Following his assassination in Dallas on November 22, 1963, President Kennedy's body was flown back to Washington aboard Air Force One (the President's plane). On arrival, it was taken to Bethesda Naval Hospital for the autopsy, while military authorities started planning his state funeral. Army Major General Philip C. Wehle, the commanding general of the Military District of Washington and retired Army Colonel Paul C. Miller, chief of ceremonies and special events, planned the funeral. The president's brother-in-law, Sargent Shriver, also director of the Peace Corps, and Ralph Dungan, an aide to the president, assisted in the planning. President Kennedy did not have a funeral plan in place. House Speaker John W. McCormack directed that the president's body would be brought back to the White House to lie in the East Room the following day and then taken to the Capitol to lie in state in the rotunda all day Sunday.
On Saturday, November 23, 1963, the day after the assassination, the new president, Lyndon B. Johnson, issued Presidential Proclamation 3561, declaring Monday to be a national day of mourning. Only essential emergency workers were required to be at their posts. Johnson read the proclamation over a nationwide radio and television broadcast at 4:45 p.m.
After the autopsy, Kennedy's body was prepared for burial by embalmers from Gawler's Funeral Home in Washington. His body was put in a coffin made of 500-year old African mahogany. The body of President Kennedy was returned to the White House at 4:30 a.m., Saturday, November 23rd. The motorcade bearing the remains was met at the White House gate by a Marine honor guard, which escorted it to the North Portico. Kennedy's pallbearers carried the casket to the East Room where, nearly one hundred years earlier, the body of Abraham Lincoln had lain. Jacqueline Kennedy declared that the casket would be kept closed for the duration of the viewing and funeral.
Mrs. Kennedy was still wearing the blood-stained pink suit that she wore in Dallas. She did not leave the side of her husband's body since his death until after the casket was placed in the East Room, draped with black crepe (though I presume that she was not present for the autopsy.)
Kennedy's body lay in repose in the East Room for 24 hours, attended by a honor guard that included troops from the 3rd Infantry and from the Army's Special Forces (Green Berets). The Special Forces troops had been brought hurriedly from Fort Bragg, North Carolina, at the request of Attorney General Robert F. Kennedy, who was aware of his brother's particular interest in them.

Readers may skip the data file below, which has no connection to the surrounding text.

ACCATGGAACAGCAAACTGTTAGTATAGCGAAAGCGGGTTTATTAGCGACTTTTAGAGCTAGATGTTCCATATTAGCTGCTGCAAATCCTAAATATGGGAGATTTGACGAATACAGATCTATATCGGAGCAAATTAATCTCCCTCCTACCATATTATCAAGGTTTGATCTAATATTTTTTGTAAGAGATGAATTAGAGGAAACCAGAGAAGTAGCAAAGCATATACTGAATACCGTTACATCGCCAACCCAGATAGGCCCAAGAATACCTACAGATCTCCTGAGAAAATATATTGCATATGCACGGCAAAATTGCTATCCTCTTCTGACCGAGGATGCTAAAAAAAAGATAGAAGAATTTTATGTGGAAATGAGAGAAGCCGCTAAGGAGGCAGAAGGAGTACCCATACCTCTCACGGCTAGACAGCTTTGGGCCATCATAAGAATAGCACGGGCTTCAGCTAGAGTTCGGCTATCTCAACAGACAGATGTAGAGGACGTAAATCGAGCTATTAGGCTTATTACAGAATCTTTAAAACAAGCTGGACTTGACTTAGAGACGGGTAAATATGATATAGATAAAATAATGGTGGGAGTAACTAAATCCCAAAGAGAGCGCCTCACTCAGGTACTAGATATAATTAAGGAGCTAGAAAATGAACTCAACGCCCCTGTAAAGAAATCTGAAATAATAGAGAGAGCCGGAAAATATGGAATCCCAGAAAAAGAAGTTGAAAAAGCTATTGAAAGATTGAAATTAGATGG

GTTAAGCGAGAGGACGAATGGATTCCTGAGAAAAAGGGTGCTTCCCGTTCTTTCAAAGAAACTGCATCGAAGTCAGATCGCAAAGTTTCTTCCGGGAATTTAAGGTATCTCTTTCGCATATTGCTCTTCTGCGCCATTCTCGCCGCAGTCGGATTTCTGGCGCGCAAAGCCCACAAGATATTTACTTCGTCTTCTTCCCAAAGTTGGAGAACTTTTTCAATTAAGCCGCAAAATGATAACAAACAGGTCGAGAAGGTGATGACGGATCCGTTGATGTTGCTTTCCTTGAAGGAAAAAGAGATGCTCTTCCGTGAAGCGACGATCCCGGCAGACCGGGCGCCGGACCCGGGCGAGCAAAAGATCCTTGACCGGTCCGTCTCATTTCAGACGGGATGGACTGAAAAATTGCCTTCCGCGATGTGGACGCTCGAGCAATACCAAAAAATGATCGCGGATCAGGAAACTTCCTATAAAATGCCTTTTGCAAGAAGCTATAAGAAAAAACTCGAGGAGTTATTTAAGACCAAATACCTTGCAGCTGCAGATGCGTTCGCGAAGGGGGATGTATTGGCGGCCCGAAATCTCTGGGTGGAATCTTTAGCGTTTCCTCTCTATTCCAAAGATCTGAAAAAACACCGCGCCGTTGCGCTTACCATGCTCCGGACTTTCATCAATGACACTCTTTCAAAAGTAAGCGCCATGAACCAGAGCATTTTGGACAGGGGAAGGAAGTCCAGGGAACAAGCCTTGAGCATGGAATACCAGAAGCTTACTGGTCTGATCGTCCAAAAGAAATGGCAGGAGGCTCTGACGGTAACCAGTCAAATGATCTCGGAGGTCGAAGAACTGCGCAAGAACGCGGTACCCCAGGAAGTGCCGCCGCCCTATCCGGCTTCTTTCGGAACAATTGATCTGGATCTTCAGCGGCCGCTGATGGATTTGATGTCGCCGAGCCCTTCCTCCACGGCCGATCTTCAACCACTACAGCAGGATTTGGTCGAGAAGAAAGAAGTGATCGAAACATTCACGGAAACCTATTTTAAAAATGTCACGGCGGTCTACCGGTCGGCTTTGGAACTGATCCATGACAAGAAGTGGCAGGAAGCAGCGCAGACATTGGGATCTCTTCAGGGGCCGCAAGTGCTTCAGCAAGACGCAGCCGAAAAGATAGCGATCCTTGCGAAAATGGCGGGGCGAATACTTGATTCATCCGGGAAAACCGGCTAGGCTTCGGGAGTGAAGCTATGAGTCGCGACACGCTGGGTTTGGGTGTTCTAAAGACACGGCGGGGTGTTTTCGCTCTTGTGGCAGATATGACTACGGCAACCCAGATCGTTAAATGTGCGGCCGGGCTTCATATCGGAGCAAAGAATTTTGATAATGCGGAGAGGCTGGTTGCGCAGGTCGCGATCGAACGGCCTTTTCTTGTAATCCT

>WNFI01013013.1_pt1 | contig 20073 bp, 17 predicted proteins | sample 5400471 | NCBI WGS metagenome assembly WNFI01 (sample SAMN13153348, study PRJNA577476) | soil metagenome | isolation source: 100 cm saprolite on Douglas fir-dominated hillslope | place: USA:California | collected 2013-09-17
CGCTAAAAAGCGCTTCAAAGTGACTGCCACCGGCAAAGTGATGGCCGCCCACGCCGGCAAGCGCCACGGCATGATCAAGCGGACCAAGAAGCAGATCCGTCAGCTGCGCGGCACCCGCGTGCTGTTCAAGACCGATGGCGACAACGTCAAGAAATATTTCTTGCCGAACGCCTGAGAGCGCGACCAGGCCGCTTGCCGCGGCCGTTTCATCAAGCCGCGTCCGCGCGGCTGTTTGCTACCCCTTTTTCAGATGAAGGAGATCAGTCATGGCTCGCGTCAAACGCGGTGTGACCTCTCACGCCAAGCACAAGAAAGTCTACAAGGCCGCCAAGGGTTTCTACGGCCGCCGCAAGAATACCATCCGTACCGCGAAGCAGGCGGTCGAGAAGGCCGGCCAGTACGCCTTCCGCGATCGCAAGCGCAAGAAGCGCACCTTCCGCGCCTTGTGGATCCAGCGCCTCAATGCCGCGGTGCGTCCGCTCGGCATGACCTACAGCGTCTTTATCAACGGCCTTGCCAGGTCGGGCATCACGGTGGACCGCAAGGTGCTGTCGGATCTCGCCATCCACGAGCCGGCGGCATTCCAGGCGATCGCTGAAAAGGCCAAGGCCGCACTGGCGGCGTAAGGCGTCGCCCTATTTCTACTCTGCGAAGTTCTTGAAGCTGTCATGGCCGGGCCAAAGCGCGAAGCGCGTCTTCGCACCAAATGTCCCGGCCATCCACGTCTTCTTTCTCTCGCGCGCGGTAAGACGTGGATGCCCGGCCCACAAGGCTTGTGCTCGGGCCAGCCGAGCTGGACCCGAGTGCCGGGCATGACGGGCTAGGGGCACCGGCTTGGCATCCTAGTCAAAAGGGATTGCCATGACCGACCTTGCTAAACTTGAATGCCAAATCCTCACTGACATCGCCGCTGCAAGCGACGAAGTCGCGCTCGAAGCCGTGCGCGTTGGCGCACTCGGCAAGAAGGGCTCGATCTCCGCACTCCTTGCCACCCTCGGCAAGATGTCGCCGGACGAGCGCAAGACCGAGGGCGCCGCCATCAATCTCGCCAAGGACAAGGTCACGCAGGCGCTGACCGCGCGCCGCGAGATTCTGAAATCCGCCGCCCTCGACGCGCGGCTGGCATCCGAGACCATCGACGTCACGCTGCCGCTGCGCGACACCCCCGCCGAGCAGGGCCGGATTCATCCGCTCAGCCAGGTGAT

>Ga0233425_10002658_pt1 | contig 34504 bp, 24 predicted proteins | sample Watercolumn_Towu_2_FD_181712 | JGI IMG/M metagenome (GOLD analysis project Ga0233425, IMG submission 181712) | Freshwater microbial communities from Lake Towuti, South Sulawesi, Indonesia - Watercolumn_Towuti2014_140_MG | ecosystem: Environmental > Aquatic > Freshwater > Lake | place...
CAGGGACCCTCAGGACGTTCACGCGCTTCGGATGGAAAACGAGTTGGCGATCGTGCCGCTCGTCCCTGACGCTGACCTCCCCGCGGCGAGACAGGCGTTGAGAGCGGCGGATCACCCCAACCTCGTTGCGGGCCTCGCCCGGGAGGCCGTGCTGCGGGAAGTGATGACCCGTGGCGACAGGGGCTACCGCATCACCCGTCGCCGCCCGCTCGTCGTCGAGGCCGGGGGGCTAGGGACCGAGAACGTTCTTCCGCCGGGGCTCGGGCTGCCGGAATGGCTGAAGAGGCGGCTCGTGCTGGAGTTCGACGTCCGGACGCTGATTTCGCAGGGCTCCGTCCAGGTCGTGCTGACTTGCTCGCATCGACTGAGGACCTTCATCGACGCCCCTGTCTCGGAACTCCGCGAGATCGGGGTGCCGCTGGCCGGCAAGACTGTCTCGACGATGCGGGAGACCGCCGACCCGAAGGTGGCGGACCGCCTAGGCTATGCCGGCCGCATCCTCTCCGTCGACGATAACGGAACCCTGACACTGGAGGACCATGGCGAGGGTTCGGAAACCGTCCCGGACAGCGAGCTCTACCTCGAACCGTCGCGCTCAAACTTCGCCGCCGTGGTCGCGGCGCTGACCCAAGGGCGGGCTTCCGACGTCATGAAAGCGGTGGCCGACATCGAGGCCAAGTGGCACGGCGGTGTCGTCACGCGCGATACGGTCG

Mrs. Kennedy requested that two Catholic priests remain with the body until the official funeral. A call was made to The Catholic University of America, and Msgr. Robert Paul Mohan and Fr. Gilbert Hartke, two prominent Washington, D.C. priests, were immediately assigned to the task. A Mass was said in the East Room at 10:30 a.m. on Saturday, November 23. After the Mass, other family members, friends, and other government officials came at specified times to pay their respects, including former U.S. Presidents Harry Truman and Dwight Eisenhower. The other surviving former U.S. president at the time, Herbert Hoover, was too ill to attend, and was represented by his sons, Herbert Hoover Jr. who also attended the funeral.
Outside the White House and in Lafayette Park, across the street from the White House, crowds stood in the rain, keeping a vigil. It rained all day in Washington.
On Sunday afternoon about 300,000 people watched a horse-drawn caisson carry Kennedy's flag-covered casket down the White House drive, along Pennsylvania Avenue to the Capitol Rotunda to lie in state. Kennedy's horse "Black Jack" followed the casket, riderless. Jacqueline Kennedy, holding her two children by the hand, led the public mourning. In the rotunda, Mrs. Kennedy and her daughter Caroline knelt beside the casket. Three-year-old John Jr. was briefly taken out of the rotunda so as not to disrupt the service. Mrs. Kennedy maintained her composure during the memorial service.
Brief eulogies were delivered inside the rotunda by Senate Majority Leader Mike Mansfield of Montana, Chief Justice Earl Warren, and Speaker McCormack.
During the public viewing, hundreds of thousands lined up in near-freezing temperatures to view the casket. Over the span of 18 hours, 250,000 people paid their respects, some waiting for as long as 10 hours in a line up to 10 persons wide that stretched 40 blocks, over nearly 10 miles. The original plan was for the rotunda to close at 9:00 p.m. and reopen for an hour at 9:00 the next morning. Because of long lines, police and military authorities decided to keep the doors open. At 9:00 p.m., when the rotunda was supposed to close, both Jacqueline Kennedy and Robert F. Kennedy returned to the rotunda again. More than half the mourners came to the rotunda after 2:45 a.m. NBC broadcast uninterrupted coverage of the people passing through the Capitol rotunda during the overnight hours.